When asked at the Elks forum about this, Sobolov said she gave her two sons the choice and they chose to attend the county high school instead of Hoboken High. She said she respected their choices.
The members of the opposing slate of non-incumbents, the Parents United slate, has been criticized for not having ever attended a Board of Education meeting before the election.
Jennifer Rossini responded that she has not gone due to work and caring for her special needs son.
Francis Benway and Jessica Nelson said they watch the meetings on TV to keep up with the issues. Meetings are held on Tuesday nights at 7 p.m.
The Parents United candidates have also been blasted for criticizing Hoboken High School. At the forum, they said the test scores need to improve.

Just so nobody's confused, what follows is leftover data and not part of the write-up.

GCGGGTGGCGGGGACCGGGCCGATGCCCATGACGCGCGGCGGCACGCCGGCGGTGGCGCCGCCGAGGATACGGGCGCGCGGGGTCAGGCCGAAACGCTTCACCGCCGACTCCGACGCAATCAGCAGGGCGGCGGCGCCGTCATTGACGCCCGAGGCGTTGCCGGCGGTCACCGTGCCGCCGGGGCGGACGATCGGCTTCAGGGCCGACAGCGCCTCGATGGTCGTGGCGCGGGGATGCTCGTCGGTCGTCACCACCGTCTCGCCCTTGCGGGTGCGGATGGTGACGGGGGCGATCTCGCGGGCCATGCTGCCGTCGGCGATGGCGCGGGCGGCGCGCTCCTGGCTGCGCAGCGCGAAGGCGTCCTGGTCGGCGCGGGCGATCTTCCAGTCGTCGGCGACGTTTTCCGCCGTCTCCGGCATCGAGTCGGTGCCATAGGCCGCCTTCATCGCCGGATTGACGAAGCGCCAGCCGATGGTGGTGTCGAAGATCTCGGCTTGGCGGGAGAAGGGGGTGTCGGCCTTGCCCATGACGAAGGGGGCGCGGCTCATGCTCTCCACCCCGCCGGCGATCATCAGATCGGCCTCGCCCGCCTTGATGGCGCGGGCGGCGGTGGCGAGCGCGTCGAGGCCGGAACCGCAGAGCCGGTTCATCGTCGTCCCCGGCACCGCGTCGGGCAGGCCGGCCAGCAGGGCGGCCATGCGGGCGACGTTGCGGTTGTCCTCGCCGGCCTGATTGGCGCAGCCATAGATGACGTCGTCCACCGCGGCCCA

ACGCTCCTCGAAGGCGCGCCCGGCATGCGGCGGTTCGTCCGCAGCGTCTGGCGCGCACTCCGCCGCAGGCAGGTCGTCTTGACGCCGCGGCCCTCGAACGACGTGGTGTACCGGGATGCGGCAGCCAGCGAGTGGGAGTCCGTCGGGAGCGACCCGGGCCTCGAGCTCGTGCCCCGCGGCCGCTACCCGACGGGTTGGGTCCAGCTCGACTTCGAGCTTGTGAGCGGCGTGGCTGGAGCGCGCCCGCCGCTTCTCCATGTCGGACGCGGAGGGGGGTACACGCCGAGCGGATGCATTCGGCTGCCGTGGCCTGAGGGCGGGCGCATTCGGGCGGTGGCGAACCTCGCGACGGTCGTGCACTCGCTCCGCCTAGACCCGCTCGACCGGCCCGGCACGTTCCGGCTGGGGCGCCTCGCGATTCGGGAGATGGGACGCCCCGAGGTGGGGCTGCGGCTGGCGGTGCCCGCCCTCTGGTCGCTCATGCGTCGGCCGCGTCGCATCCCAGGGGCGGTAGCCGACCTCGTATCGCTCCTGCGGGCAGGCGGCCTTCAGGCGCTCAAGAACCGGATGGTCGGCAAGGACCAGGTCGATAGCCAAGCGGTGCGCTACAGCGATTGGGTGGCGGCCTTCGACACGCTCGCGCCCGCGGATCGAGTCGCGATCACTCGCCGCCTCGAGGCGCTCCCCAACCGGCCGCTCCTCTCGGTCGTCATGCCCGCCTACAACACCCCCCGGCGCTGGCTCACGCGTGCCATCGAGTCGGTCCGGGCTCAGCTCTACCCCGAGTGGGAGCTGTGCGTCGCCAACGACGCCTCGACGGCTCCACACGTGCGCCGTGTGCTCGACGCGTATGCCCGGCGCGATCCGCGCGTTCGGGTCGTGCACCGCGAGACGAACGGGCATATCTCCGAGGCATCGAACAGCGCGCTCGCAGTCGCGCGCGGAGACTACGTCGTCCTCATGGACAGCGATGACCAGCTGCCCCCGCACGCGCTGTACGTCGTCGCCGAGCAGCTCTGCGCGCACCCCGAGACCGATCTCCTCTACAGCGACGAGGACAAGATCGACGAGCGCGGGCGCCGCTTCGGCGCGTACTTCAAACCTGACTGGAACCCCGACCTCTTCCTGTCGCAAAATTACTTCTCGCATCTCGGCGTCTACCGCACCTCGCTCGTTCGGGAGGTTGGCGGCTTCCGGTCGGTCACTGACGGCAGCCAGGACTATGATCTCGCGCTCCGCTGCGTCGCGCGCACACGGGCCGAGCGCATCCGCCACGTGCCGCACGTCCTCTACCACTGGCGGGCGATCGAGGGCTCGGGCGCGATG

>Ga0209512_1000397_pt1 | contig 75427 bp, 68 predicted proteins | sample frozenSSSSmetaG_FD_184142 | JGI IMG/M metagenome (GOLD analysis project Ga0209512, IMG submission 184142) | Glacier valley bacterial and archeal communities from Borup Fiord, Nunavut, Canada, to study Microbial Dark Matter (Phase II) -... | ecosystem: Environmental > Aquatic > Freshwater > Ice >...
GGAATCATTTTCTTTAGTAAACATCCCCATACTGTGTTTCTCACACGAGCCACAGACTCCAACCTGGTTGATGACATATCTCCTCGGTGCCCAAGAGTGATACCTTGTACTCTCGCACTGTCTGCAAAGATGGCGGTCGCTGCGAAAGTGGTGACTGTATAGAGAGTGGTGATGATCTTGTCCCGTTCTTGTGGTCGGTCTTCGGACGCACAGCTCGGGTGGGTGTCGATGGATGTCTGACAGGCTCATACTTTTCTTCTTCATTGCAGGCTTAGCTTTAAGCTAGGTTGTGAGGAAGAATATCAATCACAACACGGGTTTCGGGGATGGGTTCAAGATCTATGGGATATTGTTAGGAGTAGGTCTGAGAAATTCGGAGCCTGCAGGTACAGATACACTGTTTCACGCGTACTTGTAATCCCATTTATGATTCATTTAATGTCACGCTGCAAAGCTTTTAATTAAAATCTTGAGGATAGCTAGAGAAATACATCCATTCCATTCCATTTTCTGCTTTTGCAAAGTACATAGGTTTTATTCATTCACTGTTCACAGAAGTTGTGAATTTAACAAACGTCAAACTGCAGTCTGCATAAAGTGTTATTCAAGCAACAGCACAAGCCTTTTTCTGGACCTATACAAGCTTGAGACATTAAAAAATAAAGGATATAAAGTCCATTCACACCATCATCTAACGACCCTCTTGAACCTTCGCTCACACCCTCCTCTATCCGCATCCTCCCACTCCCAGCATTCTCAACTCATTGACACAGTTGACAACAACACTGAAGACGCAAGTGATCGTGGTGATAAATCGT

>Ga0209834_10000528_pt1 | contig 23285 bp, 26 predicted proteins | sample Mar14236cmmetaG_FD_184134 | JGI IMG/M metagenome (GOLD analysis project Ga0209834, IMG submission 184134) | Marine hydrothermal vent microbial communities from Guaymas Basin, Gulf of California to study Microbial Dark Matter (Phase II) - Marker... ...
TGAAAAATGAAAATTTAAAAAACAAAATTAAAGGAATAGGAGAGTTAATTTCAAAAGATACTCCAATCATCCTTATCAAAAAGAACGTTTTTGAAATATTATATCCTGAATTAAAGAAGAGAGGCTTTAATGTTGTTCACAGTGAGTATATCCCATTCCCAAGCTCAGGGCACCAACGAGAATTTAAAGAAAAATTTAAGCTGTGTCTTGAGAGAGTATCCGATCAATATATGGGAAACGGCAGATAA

Benway, who himself graduated from Hoboken High School, said at the forum, “As of right now, there is no way I would send my child to Hoboken High School.” In a followup interview, Benway said he had reflected on that statement and wanted to clarify it. “I would love for my daughter to be a Red Wing and have the same high school experience I did,” he said, but he hopes that the curriculum and programs at the high school will improve by the time his daughter is looking at her options.
At the forum, Rossini also said she would not send her child to the high school at this point, and Nelson said “As a single mother I don’t really have any other choice but to send my child to a public school.”
As for the candidates’ volunteerism, Benway said that in the past he has helped coach Pop Warner football and Little League baseball. Nelson said her twins just started kindergarten in the charter school a month and a half ago.